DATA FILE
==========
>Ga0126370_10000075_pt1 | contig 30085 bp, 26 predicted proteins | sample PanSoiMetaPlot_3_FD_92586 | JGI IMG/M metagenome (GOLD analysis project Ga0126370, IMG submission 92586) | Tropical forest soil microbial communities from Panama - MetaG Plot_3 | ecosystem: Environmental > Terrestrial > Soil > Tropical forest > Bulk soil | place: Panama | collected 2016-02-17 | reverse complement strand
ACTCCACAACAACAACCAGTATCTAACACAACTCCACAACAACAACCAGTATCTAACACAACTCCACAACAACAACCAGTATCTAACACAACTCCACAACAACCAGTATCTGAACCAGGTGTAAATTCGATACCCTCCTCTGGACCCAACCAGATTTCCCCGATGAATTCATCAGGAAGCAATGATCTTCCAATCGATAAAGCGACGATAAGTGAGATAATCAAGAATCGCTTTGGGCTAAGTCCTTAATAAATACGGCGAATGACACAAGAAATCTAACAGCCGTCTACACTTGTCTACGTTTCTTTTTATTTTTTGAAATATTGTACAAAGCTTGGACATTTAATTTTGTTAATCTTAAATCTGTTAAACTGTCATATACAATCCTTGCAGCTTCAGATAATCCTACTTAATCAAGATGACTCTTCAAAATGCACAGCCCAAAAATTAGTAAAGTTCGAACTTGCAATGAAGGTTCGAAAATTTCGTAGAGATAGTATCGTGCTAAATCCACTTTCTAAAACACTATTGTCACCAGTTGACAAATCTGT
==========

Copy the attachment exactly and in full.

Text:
>Ga0126370_10000075_pt1 | contig 30085 bp, 26 predicted proteins | sample PanSoiMetaPlot_3_FD_92586 | JGI IMG/M metagenome (GOLD analysis project Ga0126370, IMG submission 92586) | Tropical forest soil microbial communities from Panama - MetaG Plot_3 | ecosystem: Environmental > Terrestrial > Soil > Tropical forest > Bulk soil | place: Panama | collected 2016-02-17 | reverse complement strand
ACTCCACAACAACAACCAGTATCTAACACAACTCCACAACAACAACCAGTATCTAACACAACTCCACAACAACAACCAGTATCTAACACAACTCCACAACAACCAGTATCTGAACCAGGTGTAAATTCGATACCCTCCTCTGGACCCAACCAGATTTCCCCGATGAATTCATCAGGAAGCAATGATCTTCCAATCGATAAAGCGACGATAAGTGAGATAATCAAGAATCGCTTTGGGCTAAGTCCTTAATAAATACGGCGAATGACACAAGAAATCTAACAGCCGTCTACACTTGTCTACGTTTCTTTTTATTTTTTGAAATATTGTACAAAGCTTGGACATTTAATTTTGTTAATCTTAAATCTGTTAAACTGTCATATACAATCCTTGCAGCTTCAGATAATCCTACTTAATCAAGATGACTCTTCAAAATGCACAGCCCAAAAATTAGTAAAGTTCGAACTTGCAATGAAGGTTCGAAAATTTCGTAGAGATAGTATCGTGCTAAATCCACTTTCTAAAACACTATTGTCACCAGTTGACAAATCTGT